In his decision today, Martinez wrote that the ACLU failed to prove that allowing the city to continue sweeping homeless encampments as it has been doing would cause irreparable harm. While he emphasized that his decision is "preliminary," the judge also expressed skepticism about the ACLU's claims that the city and WSDOT are violating homeless people's constitutional rights.

"While sympathetic to the circumstances in which these Plaintiffs find themselves," Martinez wrote, "the Court ultimately concludes that on this record Plaintiffs have not satisfied their burden to show a high likelihood of success on the merits of their constitutional claims at this time."

 

After the hearing Monday, Todd Williams, a lawyer who argued on behalf of the ACLU and the homeless plaintiffs, said the ACLU would continue the lawsuit regardless of the outcome on the restraining order.

In arguments to the court, the city and WSDOT have defended their existing practices for clearing encampments, promising they store people's belongings and offer a way to get those belongings back.

The ACLU and other advocacy groups have disputed those claims, arguing that not only are the city's policies for clearing encampments insufficient but that the city and state often don't follow their own policies in the first place. According to the ACLU, city records show that from January 2015 through early April 2016, the city participated in 733 encampment sweeps but only stored belongings 55 times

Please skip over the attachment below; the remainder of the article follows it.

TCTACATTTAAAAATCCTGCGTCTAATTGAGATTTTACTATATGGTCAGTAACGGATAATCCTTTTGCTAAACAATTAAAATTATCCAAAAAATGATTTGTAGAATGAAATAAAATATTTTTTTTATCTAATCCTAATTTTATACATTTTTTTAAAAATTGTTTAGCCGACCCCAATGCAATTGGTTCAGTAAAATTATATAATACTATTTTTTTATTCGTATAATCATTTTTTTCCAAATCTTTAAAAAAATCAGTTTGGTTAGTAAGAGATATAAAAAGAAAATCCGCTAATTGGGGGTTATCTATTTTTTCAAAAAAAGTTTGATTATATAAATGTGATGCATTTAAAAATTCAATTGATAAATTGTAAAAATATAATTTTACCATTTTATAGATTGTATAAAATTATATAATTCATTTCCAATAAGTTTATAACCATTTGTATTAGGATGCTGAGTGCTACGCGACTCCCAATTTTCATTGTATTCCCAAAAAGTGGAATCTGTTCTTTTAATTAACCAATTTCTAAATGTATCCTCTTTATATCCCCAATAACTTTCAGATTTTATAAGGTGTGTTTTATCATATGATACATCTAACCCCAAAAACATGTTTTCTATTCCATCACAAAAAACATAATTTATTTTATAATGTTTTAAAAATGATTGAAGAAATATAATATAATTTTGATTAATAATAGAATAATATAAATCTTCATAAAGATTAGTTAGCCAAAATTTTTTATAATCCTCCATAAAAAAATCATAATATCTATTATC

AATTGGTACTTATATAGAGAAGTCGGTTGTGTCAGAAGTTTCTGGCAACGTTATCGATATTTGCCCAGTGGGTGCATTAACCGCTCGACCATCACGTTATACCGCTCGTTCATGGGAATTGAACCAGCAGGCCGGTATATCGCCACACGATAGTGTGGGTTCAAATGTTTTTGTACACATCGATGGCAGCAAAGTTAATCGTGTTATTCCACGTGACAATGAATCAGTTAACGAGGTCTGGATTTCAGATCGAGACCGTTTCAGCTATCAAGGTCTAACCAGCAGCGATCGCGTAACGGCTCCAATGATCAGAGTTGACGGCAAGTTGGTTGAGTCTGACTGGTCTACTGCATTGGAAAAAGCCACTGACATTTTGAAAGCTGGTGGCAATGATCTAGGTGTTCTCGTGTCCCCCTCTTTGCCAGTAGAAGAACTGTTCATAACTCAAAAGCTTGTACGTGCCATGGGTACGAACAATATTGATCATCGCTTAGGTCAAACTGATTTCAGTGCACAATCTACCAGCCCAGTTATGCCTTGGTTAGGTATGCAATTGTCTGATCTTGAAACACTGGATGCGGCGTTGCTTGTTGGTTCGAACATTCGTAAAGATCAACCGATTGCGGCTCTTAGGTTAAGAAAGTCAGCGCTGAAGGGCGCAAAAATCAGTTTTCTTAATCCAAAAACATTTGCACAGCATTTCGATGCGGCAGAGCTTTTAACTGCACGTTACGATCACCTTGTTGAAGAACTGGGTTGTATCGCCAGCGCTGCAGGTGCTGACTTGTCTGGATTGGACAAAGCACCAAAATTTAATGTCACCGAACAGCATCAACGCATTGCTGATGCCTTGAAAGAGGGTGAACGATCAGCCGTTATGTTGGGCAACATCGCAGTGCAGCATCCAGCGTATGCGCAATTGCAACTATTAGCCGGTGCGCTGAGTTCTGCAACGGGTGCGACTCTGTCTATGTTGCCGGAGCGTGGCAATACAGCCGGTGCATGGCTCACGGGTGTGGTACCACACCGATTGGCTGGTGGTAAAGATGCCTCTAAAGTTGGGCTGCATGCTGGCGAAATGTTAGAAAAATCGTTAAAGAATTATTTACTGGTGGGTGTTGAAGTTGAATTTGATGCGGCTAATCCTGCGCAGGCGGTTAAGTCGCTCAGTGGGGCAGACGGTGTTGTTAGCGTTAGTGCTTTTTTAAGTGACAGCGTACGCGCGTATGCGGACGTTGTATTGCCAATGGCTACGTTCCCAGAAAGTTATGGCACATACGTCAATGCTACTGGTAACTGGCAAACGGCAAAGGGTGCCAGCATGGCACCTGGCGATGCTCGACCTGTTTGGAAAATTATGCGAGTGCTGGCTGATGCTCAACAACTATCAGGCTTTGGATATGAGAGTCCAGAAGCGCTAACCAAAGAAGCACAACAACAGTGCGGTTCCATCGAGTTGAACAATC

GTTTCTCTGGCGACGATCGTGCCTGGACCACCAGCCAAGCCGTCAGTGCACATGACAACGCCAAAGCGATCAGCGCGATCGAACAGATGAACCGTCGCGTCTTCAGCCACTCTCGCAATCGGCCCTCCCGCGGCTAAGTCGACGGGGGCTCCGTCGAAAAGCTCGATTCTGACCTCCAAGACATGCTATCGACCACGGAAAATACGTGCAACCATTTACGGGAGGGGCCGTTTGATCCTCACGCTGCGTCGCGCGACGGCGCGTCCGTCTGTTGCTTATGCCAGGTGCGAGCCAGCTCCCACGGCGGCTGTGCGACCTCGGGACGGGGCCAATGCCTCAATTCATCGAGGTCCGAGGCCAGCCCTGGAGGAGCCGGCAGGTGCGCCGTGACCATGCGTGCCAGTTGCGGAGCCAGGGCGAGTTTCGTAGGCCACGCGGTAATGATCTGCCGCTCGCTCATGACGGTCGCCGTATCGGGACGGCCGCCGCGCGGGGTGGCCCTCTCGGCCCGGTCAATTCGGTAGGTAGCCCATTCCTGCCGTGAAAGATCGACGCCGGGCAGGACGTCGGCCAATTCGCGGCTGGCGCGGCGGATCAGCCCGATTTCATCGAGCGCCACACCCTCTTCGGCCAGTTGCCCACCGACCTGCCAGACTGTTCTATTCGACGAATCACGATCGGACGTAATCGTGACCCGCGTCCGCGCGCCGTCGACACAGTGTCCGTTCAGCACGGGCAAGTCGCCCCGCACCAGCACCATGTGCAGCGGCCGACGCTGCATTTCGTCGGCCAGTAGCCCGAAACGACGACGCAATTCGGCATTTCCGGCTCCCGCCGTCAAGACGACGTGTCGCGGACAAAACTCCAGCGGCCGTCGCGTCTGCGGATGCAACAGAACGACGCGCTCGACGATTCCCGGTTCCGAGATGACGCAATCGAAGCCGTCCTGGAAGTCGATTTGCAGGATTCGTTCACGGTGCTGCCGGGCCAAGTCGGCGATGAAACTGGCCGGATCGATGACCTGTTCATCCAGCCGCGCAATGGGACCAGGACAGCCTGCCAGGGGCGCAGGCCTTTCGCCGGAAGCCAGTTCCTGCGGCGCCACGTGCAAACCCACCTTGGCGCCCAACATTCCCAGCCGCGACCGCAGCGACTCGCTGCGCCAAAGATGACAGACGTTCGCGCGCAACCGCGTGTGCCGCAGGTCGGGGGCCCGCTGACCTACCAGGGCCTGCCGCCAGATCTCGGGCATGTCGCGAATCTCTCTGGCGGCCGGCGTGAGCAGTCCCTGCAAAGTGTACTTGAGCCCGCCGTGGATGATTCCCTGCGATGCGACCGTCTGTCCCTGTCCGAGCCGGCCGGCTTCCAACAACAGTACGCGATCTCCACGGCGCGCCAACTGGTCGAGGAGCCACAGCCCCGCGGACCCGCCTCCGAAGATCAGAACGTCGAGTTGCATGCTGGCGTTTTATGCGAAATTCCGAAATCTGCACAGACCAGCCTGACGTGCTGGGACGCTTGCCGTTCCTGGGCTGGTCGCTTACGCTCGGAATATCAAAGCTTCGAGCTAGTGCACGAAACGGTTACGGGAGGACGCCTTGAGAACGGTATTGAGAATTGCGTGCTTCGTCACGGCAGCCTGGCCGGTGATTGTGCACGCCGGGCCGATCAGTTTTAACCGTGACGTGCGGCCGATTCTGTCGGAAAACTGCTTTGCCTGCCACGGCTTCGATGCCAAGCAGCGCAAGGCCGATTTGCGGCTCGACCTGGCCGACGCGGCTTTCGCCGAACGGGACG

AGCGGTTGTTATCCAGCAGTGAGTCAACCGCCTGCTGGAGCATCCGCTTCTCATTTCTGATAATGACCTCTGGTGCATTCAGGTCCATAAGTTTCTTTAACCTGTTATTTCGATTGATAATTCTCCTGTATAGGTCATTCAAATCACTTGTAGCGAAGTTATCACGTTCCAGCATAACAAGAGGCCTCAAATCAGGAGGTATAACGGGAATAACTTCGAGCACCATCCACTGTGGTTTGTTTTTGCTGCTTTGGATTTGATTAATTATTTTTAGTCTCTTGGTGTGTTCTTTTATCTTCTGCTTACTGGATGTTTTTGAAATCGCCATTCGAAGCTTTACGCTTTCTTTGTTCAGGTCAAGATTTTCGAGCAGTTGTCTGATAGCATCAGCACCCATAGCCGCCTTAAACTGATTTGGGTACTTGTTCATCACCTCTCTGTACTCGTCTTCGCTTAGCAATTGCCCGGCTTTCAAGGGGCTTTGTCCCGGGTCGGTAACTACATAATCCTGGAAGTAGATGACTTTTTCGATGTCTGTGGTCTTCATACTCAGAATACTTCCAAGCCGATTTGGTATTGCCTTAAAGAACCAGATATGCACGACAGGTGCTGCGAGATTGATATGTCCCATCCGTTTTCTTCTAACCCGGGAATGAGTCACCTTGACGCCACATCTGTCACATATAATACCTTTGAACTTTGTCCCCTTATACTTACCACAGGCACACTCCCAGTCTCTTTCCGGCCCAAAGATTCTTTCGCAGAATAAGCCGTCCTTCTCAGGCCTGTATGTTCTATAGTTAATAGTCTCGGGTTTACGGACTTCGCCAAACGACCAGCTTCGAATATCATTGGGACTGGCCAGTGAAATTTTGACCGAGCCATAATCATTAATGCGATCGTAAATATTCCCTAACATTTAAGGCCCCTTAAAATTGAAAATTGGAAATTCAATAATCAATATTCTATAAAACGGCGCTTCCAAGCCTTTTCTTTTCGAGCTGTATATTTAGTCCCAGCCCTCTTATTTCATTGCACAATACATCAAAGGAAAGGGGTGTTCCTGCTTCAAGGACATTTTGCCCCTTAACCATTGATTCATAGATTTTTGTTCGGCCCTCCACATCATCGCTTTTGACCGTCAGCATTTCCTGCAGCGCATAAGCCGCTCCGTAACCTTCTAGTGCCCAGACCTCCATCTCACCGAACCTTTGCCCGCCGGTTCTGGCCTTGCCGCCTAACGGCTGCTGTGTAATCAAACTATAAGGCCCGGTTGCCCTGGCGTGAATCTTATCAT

"Even if rules were perfectly constitutional," Williams told the court Monday, "it's not clear the city and state will actually follow those rules."

Matthew Segal, a lawyer representing the city, disputed the ACLU's numbers in court Monday.

"The City of Seattle is not a recalcitrant city. The city is not denying… that persons have rights to property," Segal told the judge. "We’re not saying that just because you’re trespassing, you have absolutely no rights. We’re saying we’re trying to balance the important issues the city must undertake and balance every day." (Seattle City Attorney Pete Holmes and the mayor's counsel, Ian Warner, were in the courtroom but didn't argue before the judge.)

Judge Martinez was openly friendly to the city's case in court, prefacing one question to the city about its sweeps policies with, "I know you're trying to address the problem and come up with rules and regulations that would make sense for everyone." At another point, he said of people camping near roadways, "When I drive in town... I've seen people doing things that might very well put them in danger and put traveling motorists in danger as well."

During discussion of the ACLU's argument, Martinez questioned how realistic it is to expect city and state workers to be able to differentiate between homeless people's personal belongings and trash. Martinez told Williams that homeless people who are "suffering mental illness [and] drug use" could be "commingling" their personal belongings and trash. "And you want to put that responsibility [for separating trash and important belongings] on the defendants here?" the judge asked.

While today's decision affects only the ACLU's request for a temporary restraining order and the case will continue, it is also a sign of just how difficult this case will be for the ACLU to win. A date has not yet been set for the next hearing in the case.